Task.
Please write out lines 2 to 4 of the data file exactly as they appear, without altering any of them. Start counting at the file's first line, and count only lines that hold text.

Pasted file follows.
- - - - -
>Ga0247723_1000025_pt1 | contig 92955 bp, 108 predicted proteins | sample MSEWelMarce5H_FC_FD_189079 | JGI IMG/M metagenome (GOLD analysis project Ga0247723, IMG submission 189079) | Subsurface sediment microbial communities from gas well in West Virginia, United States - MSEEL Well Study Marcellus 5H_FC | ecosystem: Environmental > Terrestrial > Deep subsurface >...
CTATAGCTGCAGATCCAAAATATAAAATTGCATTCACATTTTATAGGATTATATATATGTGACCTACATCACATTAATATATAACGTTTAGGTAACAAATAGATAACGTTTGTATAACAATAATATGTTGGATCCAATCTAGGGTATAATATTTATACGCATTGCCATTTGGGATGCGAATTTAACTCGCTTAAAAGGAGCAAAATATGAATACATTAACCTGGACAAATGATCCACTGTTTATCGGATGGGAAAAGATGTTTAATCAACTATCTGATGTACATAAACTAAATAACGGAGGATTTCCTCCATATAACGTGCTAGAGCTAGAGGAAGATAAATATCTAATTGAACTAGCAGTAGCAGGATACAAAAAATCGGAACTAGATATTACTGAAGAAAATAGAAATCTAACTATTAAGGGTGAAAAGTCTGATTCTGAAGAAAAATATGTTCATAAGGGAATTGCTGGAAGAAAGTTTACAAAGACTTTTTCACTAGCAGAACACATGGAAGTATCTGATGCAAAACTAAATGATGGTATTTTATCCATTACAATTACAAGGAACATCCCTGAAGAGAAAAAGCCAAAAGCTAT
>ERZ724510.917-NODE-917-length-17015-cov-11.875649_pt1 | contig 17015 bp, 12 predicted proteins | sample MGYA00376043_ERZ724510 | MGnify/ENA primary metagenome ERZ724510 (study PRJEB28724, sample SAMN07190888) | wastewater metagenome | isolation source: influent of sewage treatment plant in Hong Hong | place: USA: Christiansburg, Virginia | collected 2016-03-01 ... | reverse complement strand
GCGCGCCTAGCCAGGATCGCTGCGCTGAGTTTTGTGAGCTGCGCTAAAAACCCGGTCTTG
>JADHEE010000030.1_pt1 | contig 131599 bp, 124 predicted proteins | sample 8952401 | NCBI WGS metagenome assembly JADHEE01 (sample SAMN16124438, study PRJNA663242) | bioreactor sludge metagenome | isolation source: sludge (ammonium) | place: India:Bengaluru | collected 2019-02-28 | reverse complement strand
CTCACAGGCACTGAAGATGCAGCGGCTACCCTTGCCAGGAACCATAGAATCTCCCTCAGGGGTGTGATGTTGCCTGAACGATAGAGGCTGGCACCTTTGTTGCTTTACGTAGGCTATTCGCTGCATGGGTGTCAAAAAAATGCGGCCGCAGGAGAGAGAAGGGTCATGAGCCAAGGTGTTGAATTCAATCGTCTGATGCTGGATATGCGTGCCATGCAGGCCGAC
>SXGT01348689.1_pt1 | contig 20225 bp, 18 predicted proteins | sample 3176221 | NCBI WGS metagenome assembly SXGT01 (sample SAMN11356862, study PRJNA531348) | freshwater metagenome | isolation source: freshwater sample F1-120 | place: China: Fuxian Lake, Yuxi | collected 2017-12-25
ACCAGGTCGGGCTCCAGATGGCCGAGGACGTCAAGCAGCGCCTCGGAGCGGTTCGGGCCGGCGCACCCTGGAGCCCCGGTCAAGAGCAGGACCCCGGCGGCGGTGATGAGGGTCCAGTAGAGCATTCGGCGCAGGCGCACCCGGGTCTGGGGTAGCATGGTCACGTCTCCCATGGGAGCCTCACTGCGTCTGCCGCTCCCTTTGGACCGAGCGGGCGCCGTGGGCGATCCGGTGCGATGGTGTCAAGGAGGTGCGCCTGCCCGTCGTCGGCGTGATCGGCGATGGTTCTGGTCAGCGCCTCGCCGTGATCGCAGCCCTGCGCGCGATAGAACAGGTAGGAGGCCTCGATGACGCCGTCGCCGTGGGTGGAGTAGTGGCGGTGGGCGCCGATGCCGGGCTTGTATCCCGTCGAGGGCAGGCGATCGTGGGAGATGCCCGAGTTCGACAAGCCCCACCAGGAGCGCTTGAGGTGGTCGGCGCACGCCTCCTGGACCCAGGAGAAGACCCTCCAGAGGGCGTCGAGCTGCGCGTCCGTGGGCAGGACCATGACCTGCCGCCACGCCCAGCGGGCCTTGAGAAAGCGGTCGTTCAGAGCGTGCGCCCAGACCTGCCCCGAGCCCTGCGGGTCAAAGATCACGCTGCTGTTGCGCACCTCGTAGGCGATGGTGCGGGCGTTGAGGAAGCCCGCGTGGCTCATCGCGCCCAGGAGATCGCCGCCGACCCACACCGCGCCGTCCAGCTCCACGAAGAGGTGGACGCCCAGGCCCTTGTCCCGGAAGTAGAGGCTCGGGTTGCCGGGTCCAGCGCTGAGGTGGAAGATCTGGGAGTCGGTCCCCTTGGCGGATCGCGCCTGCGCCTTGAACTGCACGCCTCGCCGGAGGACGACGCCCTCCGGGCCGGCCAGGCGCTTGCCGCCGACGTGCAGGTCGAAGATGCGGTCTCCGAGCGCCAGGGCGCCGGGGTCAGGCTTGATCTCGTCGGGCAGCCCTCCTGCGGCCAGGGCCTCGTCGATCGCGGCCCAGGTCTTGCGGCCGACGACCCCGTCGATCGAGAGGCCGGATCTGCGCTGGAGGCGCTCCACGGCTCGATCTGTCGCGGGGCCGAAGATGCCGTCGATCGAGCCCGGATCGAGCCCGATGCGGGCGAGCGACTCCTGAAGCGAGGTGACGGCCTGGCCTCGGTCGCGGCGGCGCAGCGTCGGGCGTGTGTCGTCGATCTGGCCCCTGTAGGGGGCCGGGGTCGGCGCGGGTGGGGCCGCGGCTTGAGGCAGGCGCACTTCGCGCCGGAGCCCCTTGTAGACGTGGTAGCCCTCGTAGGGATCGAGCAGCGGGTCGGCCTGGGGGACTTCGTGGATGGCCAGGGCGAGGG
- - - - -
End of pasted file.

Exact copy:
CTATAGCTGCAGATCCAAAATATAAAATTGCATTCACATTTTATAGGATTATATATATGTGACCTACATCACATTAATATATAACGTTTAGGTAACAAATAGATAACGTTTGTATAACAATAATATGTTGGATCCAATCTAGGGTATAATATTTATACGCATTGCCATTTGGGATGCGAATTTAACTCGCTTAAAAGGAGCAAAATATGAATACATTAACCTGGACAAATGATCCACTGTTTATCGGATGGGAAAAGATGTTTAATCAACTATCTGATGTACATAAACTAAATAACGGAGGATTTCCTCCATATAACGTGCTAGAGCTAGAGGAAGATAAATATCTAATTGAACTAGCAGTAGCAGGATACAAAAAATCGGAACTAGATATTACTGAAGAAAATAGAAATCTAACTATTAAGGGTGAAAAGTCTGATTCTGAAGAAAAATATGTTCATAAGGGAATTGCTGGAAGAAAGTTTACAAAGACTTTTTCACTAGCAGAACACATGGAAGTATCTGATGCAAAACTAAATGATGGTATTTTATCCATTACAATTACAAGGAACATCCCTGAAGAGAAAAAGCCAAAAGCTAT
>ERZ724510.917-NODE-917-length-17015-cov-11.875649_pt1 | contig 17015 bp, 12 predicted proteins | sample MGYA00376043_ERZ724510 | MGnify/ENA primary metagenome ERZ724510 (study PRJEB28724, sample SAMN07190888) | wastewater metagenome | isolation source: influent of sewage treatment plant in Hong Hong | place: USA: Christiansburg, Virginia | collected 2016-03-01 ... | reverse complement strand
GCGCGCCTAGCCAGGATCGCTGCGCTGAGTTTTGTGAGCTGCGCTAAAAACCCGGTCTTG